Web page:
This is the last post in the Psalms series and we hope you have enjoyed reading it as much as we have enjoyed writing it. The RCG team has really enjoyed researching and studying psalms. We have discovered loads of things we didn’t know about the psalms.
The Psalms were not intended to be read, they were simply the writer’s, who was mostly David, emotions throughout his life. Often when we read them we say he must have been thinking one way or another whilst he wrote a specific psalm. We simply don’t know what he was thinking but that does not mean we cant learn anything from them. In this series we have been looking at possibilities of where and when David wrote a Psalm so we can try to understand some of what he was thinking whilst he wrote the psalms. We’d finally like to say a quick thank you to everyone who has read any of the posts. Please email us any feedback to email@example.com. Stay tuned for more posts and the next series which is coming soon.
As this is the penultimate post in what has been a very successful Psalms series, I thought we could return to a Psalm that we have already looked into the meaning of and tell you something very interesting about it. This year, one of the members of the RCG Team took some time away from blogging and traveled out to the Western Front. The Western Front was home to much of the fighting in World War One and some of the worst battles the world have seen. In this post, I will be explaining how, after losing the most precious thing in their lives, devastated parents held onto their faith with God. This is displayed thought the message they chose to have inscribed on their sons headstone; the message of the Lord.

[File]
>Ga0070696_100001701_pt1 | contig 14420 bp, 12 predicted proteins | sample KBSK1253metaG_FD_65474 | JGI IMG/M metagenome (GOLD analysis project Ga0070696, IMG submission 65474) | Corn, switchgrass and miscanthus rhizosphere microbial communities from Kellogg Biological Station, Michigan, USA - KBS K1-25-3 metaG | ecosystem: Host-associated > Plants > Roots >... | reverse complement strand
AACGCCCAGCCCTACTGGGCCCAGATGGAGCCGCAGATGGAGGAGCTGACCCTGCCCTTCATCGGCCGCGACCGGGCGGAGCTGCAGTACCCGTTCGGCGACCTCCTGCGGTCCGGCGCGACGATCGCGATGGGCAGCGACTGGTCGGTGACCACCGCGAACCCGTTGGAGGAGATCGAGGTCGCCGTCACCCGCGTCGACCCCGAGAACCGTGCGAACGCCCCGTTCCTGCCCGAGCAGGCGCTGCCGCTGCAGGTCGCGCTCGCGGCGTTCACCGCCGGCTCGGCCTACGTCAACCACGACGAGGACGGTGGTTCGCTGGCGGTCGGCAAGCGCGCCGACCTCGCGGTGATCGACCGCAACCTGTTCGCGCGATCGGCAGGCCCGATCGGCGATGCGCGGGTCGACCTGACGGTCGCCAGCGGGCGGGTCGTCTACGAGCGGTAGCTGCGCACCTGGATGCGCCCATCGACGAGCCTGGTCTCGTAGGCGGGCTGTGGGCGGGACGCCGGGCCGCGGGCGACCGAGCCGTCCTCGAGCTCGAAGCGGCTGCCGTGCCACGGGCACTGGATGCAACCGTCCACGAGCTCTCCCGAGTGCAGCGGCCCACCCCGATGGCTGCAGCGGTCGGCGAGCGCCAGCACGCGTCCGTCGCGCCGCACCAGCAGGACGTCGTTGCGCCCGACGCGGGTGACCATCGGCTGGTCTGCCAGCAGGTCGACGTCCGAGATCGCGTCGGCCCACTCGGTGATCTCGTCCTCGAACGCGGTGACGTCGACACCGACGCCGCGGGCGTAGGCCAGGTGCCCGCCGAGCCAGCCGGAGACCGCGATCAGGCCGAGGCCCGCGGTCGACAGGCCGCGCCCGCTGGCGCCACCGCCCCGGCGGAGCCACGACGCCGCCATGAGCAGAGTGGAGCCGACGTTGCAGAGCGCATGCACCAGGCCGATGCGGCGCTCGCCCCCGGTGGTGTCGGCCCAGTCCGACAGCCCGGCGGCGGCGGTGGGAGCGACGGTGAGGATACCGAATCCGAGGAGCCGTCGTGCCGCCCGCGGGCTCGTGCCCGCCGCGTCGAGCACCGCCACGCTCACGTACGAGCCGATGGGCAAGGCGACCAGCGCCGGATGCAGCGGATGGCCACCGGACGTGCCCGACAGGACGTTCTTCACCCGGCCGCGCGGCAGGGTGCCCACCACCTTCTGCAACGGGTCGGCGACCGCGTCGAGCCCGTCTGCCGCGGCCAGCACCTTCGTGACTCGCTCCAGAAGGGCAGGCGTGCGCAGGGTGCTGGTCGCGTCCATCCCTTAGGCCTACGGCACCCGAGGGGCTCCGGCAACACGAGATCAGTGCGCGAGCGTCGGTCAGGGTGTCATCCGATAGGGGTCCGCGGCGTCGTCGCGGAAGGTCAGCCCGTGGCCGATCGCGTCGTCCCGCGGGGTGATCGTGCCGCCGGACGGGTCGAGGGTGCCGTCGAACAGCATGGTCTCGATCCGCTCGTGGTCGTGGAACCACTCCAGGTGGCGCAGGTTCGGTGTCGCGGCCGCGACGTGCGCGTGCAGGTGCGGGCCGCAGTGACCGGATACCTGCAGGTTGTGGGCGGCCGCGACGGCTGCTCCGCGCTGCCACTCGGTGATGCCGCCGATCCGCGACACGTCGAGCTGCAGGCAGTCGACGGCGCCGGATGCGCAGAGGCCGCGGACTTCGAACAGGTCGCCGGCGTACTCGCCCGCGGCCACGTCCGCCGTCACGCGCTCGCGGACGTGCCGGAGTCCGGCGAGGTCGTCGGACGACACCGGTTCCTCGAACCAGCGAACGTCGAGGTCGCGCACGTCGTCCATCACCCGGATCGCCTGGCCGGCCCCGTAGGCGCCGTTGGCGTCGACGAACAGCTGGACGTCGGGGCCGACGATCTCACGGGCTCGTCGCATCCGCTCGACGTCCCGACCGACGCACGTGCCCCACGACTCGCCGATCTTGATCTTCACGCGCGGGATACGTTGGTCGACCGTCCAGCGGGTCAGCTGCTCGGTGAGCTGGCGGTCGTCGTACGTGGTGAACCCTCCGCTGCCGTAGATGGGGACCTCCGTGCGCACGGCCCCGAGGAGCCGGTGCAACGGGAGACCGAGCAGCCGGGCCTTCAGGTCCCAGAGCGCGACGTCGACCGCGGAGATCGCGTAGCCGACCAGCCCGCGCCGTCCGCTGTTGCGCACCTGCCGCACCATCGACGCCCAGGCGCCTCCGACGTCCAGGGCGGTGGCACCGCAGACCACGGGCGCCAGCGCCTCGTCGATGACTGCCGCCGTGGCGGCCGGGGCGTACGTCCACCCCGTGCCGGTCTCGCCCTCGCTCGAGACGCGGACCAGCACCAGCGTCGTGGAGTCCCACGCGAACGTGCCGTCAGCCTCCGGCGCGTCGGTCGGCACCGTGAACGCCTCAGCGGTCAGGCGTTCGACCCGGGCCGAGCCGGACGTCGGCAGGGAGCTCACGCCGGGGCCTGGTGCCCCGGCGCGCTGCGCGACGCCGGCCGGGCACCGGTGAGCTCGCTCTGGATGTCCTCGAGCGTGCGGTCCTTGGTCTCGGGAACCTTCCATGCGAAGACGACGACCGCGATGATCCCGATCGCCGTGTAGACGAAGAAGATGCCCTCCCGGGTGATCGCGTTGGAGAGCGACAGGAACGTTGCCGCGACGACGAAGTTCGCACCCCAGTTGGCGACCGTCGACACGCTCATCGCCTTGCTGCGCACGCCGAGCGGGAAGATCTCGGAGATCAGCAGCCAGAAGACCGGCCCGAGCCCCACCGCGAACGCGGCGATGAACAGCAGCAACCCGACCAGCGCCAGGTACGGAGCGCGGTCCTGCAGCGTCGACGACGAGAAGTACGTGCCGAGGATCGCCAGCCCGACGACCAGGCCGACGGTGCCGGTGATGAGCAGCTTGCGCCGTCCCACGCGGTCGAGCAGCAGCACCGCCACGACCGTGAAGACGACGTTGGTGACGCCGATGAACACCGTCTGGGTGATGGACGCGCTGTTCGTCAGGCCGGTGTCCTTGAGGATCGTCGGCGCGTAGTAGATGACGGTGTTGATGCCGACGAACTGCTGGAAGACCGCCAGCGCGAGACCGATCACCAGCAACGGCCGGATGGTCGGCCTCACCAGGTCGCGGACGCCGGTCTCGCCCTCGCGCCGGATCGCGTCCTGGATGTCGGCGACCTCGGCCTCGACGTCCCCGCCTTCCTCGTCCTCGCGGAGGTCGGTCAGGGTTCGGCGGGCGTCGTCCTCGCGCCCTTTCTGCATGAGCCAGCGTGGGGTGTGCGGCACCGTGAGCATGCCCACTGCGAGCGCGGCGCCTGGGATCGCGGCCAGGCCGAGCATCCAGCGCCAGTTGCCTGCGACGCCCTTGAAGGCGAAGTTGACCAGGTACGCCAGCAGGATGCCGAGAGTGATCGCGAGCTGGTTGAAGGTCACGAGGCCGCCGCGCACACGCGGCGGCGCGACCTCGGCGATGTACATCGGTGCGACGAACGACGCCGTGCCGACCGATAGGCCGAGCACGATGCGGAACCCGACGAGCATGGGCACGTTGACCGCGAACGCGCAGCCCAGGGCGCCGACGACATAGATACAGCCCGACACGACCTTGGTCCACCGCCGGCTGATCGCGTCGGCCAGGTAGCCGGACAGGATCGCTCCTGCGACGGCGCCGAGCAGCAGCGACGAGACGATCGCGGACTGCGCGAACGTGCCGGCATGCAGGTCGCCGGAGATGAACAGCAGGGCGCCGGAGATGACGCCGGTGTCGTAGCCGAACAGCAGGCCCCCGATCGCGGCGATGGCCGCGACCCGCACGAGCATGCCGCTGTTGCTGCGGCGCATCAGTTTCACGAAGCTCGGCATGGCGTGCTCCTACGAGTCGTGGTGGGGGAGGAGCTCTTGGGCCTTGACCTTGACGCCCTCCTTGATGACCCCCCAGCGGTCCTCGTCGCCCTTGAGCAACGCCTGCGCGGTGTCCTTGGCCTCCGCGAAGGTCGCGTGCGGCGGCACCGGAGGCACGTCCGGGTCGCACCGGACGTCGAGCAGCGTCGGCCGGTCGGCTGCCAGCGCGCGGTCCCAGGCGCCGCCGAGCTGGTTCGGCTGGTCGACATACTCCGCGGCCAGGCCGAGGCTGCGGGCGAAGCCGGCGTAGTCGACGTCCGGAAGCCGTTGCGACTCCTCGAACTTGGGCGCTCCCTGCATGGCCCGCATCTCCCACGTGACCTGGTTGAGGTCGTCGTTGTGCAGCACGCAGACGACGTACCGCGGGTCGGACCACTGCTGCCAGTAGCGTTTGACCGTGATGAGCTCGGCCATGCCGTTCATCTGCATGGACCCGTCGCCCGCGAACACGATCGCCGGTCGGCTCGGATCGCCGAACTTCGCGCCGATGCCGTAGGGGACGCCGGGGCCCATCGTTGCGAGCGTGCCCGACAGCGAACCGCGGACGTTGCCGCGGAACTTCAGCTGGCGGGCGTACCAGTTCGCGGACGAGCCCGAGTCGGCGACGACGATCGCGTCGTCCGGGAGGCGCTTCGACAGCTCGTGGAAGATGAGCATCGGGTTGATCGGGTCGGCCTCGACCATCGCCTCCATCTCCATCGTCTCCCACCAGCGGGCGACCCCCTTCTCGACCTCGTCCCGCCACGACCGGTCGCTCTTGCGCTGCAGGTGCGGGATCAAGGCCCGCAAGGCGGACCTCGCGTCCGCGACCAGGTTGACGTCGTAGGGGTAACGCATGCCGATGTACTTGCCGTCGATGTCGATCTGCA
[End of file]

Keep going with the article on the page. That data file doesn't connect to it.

Continue reading Psalms #7 – Psalm 23
None of us got to where we are alone. Whether the assistance we received was obvious or subtle, acknowledging someone’s help is a big part of understanding the importance of saying thank you.
I’m not sure if it is possible to put into words how much the whole of the RCG team is thankful for you. Yes you reading this post! Wether you reading this in your email browser or on Google Chrome, whether you’re a teenager or an adult. We would like to say thank you from the bottoms of our hearts. If your one of the 255 American people, over 2000 British people, 20 French people or just one of the kind and selfless South African people who view our blog, we love you.
Continue reading Thank You!